“T’as les mains chaudes?” Chef yelled from the main kitchen. I stood staring at the thick slab of marzipan in front of me, calculating the likelihood of “warm hands” being either kitchen slang or sexual innuendo and weighing the corresponding level of embarrassment an answer would yield.
The social equation took too long; Chef bounded over and grabbed my hands enthusiastically, “Froides, c’est bien ça!” I smiled with the relief of having won a competition without fully understanding the rules.
It was my second day working as an apprentice at Monsieur Chocolat, a chocolate shop in the residential 15th arrondissement of Paris. I had spent my first day using a metal cutter to punch out small round circles from endless sheets of pistachio and orange peel-studded marzipan. Halfway into my second day, my back whispered thank you as I stretched after pushing my emporte-pièce into the soft marzipan for the last time. I wandered into the main kitchen after tidying my workspace, excited in equal measures to begin my next task and to stand at a higher worktop.
I moved on to fabricating the orangettes, thin strips of syrupy orange peel dipped in a mixture of dark chocolate and caramelized almonds. Suddenly, half an hour after the question had been posed, Chef’s inquiry made sense: raising the temperature of the chocolate with warm fingers could undo the tenuous balance tempering had created.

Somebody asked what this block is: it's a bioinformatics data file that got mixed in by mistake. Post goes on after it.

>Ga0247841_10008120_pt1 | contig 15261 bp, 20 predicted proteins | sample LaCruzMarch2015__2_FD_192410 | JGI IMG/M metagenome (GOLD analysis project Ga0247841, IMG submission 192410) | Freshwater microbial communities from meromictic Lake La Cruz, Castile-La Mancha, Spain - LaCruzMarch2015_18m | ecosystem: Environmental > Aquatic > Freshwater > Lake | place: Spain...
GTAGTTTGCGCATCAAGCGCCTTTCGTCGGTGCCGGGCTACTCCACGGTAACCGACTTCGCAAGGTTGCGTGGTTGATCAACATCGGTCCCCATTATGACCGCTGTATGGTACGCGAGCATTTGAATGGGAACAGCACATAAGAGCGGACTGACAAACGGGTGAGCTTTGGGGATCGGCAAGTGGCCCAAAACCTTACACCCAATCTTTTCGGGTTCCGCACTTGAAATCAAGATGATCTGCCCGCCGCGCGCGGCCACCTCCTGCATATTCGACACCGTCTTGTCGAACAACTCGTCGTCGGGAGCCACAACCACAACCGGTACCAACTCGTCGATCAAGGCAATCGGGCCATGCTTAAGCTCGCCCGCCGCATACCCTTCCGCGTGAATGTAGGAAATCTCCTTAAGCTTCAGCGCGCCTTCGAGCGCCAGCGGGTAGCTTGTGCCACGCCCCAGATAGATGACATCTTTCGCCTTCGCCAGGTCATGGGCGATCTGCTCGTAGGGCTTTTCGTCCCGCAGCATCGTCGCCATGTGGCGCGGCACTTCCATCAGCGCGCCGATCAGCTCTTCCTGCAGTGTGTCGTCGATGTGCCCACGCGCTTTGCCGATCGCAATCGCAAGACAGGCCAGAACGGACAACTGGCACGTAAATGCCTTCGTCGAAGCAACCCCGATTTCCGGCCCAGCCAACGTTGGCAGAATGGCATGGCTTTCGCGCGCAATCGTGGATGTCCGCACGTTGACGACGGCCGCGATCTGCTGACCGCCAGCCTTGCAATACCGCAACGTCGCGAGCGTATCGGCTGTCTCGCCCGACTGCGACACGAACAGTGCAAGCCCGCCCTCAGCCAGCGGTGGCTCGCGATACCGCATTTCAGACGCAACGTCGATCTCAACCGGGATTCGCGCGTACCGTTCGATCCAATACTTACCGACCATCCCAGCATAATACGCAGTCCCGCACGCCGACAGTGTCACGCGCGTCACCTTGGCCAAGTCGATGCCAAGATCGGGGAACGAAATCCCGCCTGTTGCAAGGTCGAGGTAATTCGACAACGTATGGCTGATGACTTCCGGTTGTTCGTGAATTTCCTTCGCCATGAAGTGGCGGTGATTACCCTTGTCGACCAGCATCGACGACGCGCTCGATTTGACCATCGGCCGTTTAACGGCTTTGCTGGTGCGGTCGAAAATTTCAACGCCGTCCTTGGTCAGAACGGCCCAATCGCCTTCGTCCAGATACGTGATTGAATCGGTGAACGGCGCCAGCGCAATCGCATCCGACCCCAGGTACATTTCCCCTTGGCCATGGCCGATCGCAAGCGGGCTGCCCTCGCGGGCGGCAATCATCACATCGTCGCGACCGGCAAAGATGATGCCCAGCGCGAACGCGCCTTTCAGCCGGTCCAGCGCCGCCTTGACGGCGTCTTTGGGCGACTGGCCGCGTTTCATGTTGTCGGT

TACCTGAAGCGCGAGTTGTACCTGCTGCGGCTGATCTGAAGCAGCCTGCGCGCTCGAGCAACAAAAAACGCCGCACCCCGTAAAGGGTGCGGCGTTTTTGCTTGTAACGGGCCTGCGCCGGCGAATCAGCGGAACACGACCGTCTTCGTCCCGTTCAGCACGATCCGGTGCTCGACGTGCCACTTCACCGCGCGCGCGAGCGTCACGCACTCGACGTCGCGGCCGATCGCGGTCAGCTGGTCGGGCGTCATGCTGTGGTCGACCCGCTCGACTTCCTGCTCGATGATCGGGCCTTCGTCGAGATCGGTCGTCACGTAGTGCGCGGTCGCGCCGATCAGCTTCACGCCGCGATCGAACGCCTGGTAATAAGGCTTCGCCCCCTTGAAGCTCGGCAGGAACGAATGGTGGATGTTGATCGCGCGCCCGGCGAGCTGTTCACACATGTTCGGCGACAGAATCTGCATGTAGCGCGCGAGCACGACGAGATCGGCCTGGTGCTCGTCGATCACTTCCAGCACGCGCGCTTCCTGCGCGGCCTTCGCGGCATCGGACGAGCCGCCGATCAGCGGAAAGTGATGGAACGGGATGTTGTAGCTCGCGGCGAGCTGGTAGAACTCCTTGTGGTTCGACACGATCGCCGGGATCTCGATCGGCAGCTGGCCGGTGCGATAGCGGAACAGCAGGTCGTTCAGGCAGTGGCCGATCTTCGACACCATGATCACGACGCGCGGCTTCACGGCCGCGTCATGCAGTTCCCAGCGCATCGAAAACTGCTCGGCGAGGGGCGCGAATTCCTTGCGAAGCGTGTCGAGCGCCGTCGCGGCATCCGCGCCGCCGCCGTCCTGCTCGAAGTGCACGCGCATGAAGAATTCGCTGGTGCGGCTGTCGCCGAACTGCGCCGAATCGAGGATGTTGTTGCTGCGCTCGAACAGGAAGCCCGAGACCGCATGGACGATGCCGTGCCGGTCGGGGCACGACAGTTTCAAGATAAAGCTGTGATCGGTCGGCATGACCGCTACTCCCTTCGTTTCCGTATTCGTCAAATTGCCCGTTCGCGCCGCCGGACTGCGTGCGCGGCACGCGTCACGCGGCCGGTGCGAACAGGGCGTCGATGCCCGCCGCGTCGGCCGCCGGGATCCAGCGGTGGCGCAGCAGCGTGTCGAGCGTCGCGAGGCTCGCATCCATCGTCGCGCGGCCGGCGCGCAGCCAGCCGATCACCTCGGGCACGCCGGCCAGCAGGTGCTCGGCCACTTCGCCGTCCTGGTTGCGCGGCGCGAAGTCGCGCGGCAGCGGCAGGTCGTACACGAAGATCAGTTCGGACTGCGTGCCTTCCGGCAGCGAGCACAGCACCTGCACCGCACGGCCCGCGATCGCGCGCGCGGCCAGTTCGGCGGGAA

On the final day of a five-day stint of this painstakingly repetitive work, Chef reported I had successfully dipped 15 kilograms of orange peels during my eight-hour workday. I changed out of my (formerly) white chef’s coat and checkered work pants, exhausted.
It took these coconut macaroons to convince me to temper chocolate for the first time since I left Monsieur Chocolat. Dipped in a thin layer of dark chocolate, these chewy mounds of coconut are the perfect side to a large cup of milky coffee.
Coconut Macaroons Dipped in Dark Chocolate:
Makes about a dozen macaroons
Before you start:
Keep in mind that you can definitely forgo tempering the chocolate and simply melt it. I recommend trying it because it gives the chocolate a beautiful sheen and a satisfying crunch to offset the chewiness of the coconut. Here’s a helpful article on how to do it.
2 large egg whites
5g vanilla extract
180g shredded coconut
150g dark chocolate (70% cocoa or more)
- Preheat oven to 160°C.
- Separate the yolks from the whites and put the yolks away.
- Whisk the egg whites to soft peaks, then gradually whisk in half of the sugar. Continue whisking to stiff peaks and add the rest of the sugar.
- Carefully fold in the shredded coconut until roughly mixed.
- Shape the coconut mounds on a baking sheet lined with parchment paper by using a spoon or an ice cream scoop.
- Bake for about 20 minutes until the macaroons begin to turn golden.
- Remove from oven and allow to cool on sheet. Temper the chocolate or simply melt it.
- When the macaroons are cool, dip them in the chocolate and scrape off the excess on the side of the bowl. Place the macaroons on a clean sheet of parchment paper before transferring to the fridge. Leave the chocolate to harden for about 15 minutes.